With 4.4 seconds remaining in a second-round Southeastern Conference Tournament game last March, Alabama trailed Texas A&M 70-69. Everyone in the Scottrade Center in St. Louis—every fan, player, coach, writer and broadcaster, knew the deal. Those scant few seconds, 94 feet of court, and one more basket stood between the Crimson Tide and an at-large bid to the NCAA tournament.
Just as evident was how Alabama was going to try and negotiate the length of the court, score that basket and steal away with a victory. The in-bounds pass was going to Collin Sexton, the 6-3 freshman his coach, former NBA player and coach Avery Johnson, calls “the fastest guy I’ve ever seen with the basketball, going from one end to the other.”
Sexton took the inbounds pass at about the SEC logo, just inside Texas A&M’s free-throw line, and quickly raced up the sideline, in front of the scorer’s table. With 2.4 seconds left, he abruptly changed course and headed for the center of the court. Sexton reached his own free-throw line with 1.2 seconds to play and quickly launched a high-arching scoop shot that eluded Aggie defenders and dropped into the net as the final buzzer sounded. Alabama 71, Texas A&M 70.
Sexton quickly disappeared as his teammates mobbed him. The Young Bull had done it again.
A day later, Sexton scored 31 points as Alabama dispatched archrival Auburn in the quarterfinals, further cementing that NCAA bid. Alabama’s SEC tournament run ended in the semifinals as Kentucky won handily, but Sexton accounted for 21 points. His three-game handiwork saved the Tide’s upcoming NCAA tournament opponents the trouble of pouring through a season’s worth of game film. If they wanted to see what Alabama was all about, and how Sexton fit into the equation, the SEC tournament summed it up in a nice little package.
Little wonder Virginia Tech coach Buzz Williams, whose team would play and lose to Alabama in the NCAA first round, said Sexton’s “talent is semi other-worldly,” or that Villanova coach Jay Wright, in previewing a second-round matchup against the Tide, said Sexton “could be the most dynamic guard we’ve played all year.”
In a few days, Sexton, a certain lottery pick, will be taking his talents to the NBA. Alabama assistant coach Yasir Rosemond, who started recruiting Georgia native Sexton when he was an assistant at the University of Georgia and knows him as well as anyone, thinks he has a read on how Sexton will fare at the next level.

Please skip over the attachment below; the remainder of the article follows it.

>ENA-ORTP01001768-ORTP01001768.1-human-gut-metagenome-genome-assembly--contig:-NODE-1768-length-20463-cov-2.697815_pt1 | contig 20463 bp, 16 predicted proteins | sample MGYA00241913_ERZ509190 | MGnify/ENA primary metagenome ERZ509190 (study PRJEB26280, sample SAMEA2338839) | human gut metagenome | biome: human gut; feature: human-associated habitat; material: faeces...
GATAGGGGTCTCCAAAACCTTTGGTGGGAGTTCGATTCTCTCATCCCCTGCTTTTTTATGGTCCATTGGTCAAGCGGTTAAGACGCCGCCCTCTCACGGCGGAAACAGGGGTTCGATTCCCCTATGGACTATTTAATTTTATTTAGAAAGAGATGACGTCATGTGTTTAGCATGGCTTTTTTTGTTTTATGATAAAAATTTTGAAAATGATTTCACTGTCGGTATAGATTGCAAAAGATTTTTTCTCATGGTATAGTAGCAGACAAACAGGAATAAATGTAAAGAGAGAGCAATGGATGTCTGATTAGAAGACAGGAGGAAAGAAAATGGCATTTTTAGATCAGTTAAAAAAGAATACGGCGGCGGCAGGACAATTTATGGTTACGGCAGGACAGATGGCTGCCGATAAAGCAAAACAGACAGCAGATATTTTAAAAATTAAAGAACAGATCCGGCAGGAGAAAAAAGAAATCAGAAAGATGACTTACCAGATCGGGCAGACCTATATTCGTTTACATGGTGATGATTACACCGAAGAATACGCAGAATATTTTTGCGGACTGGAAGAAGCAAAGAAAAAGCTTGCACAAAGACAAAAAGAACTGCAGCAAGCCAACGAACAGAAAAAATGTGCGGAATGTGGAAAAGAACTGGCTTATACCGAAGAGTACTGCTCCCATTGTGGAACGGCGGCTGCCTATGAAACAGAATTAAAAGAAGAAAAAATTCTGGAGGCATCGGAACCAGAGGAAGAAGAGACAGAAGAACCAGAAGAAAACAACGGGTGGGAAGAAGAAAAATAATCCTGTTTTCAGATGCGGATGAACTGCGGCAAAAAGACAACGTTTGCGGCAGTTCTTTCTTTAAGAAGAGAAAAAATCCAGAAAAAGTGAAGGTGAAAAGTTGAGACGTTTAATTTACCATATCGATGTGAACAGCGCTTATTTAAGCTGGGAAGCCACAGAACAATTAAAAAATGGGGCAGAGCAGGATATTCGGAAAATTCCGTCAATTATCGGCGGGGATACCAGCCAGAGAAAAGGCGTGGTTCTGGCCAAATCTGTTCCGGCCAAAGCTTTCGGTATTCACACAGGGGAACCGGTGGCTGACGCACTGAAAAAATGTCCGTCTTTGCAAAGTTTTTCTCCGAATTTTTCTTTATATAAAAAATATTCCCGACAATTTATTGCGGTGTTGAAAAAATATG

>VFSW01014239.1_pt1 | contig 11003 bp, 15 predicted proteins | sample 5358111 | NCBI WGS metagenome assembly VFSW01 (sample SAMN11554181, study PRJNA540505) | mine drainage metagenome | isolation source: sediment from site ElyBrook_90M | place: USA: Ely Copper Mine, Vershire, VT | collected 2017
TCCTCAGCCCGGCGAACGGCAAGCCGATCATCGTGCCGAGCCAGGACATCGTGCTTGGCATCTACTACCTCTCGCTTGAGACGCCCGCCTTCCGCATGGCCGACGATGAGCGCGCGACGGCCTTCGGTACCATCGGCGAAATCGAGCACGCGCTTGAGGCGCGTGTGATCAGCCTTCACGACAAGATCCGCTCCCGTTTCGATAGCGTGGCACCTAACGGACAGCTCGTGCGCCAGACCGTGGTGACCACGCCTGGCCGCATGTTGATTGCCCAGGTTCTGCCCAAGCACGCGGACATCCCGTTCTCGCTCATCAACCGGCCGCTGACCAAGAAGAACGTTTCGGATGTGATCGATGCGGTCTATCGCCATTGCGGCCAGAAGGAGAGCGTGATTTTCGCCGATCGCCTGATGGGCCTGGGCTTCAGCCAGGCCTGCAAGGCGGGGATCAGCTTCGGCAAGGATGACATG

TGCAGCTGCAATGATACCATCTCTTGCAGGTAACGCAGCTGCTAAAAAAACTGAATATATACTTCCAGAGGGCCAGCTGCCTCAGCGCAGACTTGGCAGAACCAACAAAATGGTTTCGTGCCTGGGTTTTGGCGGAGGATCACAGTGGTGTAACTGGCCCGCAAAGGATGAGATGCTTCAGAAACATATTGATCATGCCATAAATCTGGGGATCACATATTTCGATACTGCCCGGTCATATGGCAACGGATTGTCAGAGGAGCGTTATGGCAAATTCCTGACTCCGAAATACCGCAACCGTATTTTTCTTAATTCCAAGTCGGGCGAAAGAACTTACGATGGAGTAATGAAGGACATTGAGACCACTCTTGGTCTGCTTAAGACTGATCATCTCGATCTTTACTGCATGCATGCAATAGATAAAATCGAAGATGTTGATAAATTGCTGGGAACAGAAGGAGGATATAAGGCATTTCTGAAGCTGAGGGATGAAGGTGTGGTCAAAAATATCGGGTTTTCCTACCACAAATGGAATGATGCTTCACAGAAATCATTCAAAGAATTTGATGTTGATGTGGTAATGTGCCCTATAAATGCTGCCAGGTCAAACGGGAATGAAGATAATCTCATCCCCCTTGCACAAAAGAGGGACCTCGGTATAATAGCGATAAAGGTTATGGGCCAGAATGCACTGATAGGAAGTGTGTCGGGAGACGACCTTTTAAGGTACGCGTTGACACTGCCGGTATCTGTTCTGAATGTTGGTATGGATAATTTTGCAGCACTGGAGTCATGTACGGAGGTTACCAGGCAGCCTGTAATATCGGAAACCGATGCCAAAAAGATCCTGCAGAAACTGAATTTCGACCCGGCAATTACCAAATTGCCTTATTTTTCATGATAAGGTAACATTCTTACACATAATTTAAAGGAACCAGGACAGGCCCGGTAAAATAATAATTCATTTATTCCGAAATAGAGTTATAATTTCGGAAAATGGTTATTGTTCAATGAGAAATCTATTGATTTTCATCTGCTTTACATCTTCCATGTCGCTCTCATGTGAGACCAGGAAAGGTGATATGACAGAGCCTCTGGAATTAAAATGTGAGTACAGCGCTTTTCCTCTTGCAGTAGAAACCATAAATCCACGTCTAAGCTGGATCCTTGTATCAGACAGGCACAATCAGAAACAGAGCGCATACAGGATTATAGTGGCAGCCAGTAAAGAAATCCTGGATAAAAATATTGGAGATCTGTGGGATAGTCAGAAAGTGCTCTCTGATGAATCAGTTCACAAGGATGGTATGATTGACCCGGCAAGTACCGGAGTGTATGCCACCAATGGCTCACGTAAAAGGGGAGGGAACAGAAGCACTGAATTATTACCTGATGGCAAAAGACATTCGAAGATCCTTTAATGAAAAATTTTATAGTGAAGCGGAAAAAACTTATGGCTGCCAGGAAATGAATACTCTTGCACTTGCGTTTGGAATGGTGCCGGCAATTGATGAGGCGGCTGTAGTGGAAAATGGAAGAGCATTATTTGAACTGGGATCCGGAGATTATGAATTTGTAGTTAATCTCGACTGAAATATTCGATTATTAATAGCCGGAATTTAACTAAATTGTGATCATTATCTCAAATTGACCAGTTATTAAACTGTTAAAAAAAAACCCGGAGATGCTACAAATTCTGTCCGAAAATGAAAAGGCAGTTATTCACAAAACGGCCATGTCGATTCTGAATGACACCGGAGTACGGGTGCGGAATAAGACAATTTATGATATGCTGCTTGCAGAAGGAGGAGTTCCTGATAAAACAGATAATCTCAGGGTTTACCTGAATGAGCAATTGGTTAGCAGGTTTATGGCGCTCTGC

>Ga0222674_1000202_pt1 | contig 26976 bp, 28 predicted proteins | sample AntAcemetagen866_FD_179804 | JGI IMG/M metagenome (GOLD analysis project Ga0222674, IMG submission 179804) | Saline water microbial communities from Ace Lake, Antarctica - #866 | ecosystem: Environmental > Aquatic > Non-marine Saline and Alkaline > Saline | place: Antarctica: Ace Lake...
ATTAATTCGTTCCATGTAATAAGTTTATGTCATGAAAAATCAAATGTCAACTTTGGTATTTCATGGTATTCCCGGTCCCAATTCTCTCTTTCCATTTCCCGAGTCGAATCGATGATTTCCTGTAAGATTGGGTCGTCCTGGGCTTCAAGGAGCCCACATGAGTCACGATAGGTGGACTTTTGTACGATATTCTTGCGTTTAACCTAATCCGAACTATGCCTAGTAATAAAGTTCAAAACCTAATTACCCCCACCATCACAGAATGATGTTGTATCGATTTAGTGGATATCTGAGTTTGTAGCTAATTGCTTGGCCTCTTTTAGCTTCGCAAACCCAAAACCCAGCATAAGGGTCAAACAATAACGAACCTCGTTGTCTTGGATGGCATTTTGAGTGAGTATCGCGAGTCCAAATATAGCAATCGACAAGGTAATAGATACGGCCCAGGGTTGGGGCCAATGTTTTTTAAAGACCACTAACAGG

“Low end, and this is no disrespect, he can be an Eric Bledsoe type, because he has that kind of speed and athleticism,” Rosemond says. “His ceiling? I think his ceiling could be a Russell Westbrook.”
Rosemond isn’t suggesting Sexton will become a triple-double machine like the Oklahoma City superstar. But with his insider’s knowledge of Sexton’s game, he can envision how it will progress in the NBA.
“Early on, he’ll be a better defender than some people think,” Rosemond says. “He’ll be a better passer than a lot of people think. He can really pass the ball. We put him in situations because we needed him to score. But he likes to pass. He’s a really determined scorer, and that was great for us. But it made people wonder, ‘can he play point guard?’ I’m saying he can. You look at the NBA. How many point guards up there can’t score?”
Sexton has other attributes that will set him apart. Start with his intelligence. He made just one B in high school—the rest were A’s—and in his first semester of college, his grade point average was 4.0 and he earned a spot on Alabama’s President’s List. Despite having to travel the workout circuit in the run-up to the draft, he enrolled in what Alabama calls the May-mester, so he could keep working on earning his degree.
Then there’s Sexton’s toughness. He demonstrated that in spectacular fashion the night last November that Alabama, its roster reduced by ejections, foul disqualifications and an injury, had to play the final 10:41 against Minnesota with three players. With 1:32 to play, Alabama trailed the Golden Gophers, then ranked No. 14 in the nation, 83-80. That’s because Sexton wouldn’t give up. He finished the game with 40 points and earned some admirers.
“Collin Sexton could be a single team just by himself,” Minnesota coach Richard Pitino said. “He’s that good.”
Dwayne Wade took to Twitter to enthuse, “Nothing but heart. I love the way he attacks the game.”
Sexton stays stuck in attack mode, thus his nickname the Young Bull.
“I coached Aaron Brooks at Oregon,” Rosemond says. “Aaron was fast, very fast. But Collin, in the open floor, his speed is ridiculous. He gets to where he needs to go fast. And he’s a strong, powerful guy. I would never put that kind of pressure on him, but he’s got some Westbrook-type ability.”
Johnson seconded that opinion in an interview on TNT. Asked to compare Sexton to a current NBA player, Johnson couldn’t single out just one. Nor could he contain his comparison to the present-day NBA.
He’s a combination of guys,” Johnson said. “From a basketball IQ side, [Rajon] Rondo. He’s got that speed and athleticism that Kevin Johnson or Westbrook has in the lane. Isiah Thomas—I’m talking about the Detroit Pistons’ Isiah Thomas—that grit, midrange, shoots the 3. He’s got the tricks inside the paint. And the toughness.
“If he plays against Westbrook and Chris Paul on back-to-back nights, there’s not really going to be any fear. He’s really going to think he’s the best player on the floor.”
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